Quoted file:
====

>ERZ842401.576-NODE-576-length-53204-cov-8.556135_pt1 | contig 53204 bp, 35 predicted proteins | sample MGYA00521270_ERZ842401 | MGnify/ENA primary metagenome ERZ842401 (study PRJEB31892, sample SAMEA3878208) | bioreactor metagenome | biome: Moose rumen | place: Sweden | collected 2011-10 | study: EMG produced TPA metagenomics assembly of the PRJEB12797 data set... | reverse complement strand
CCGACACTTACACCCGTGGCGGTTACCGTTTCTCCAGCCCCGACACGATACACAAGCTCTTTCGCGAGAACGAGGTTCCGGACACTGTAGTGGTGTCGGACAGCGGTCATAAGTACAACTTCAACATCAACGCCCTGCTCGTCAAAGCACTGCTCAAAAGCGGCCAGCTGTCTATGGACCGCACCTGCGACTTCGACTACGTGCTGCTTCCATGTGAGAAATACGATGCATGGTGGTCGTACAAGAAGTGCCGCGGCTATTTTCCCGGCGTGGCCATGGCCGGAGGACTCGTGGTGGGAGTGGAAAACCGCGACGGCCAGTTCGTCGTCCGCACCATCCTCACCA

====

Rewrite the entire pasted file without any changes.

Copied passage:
>ERZ842401.576-NODE-576-length-53204-cov-8.556135_pt1 | contig 53204 bp, 35 predicted proteins | sample MGYA00521270_ERZ842401 | MGnify/ENA primary metagenome ERZ842401 (study PRJEB31892, sample SAMEA3878208) | bioreactor metagenome | biome: Moose rumen | place: Sweden | collected 2011-10 | study: EMG produced TPA metagenomics assembly of the PRJEB12797 data set... | reverse complement strand
CCGACACTTACACCCGTGGCGGTTACCGTTTCTCCAGCCCCGACACGATACACAAGCTCTTTCGCGAGAACGAGGTTCCGGACACTGTAGTGGTGTCGGACAGCGGTCATAAGTACAACTTCAACATCAACGCCCTGCTCGTCAAAGCACTGCTCAAAAGCGGCCAGCTGTCTATGGACCGCACCTGCGACTTCGACTACGTGCTGCTTCCATGTGAGAAATACGATGCATGGTGGTCGTACAAGAAGTGCCGCGGCTATTTTCCCGGCGTGGCCATGGCCGGAGGACTCGTGGTGGGAGTGGAAAACCGCGACGGCCAGTTCGTCGTCCGCACCATCCTCACCA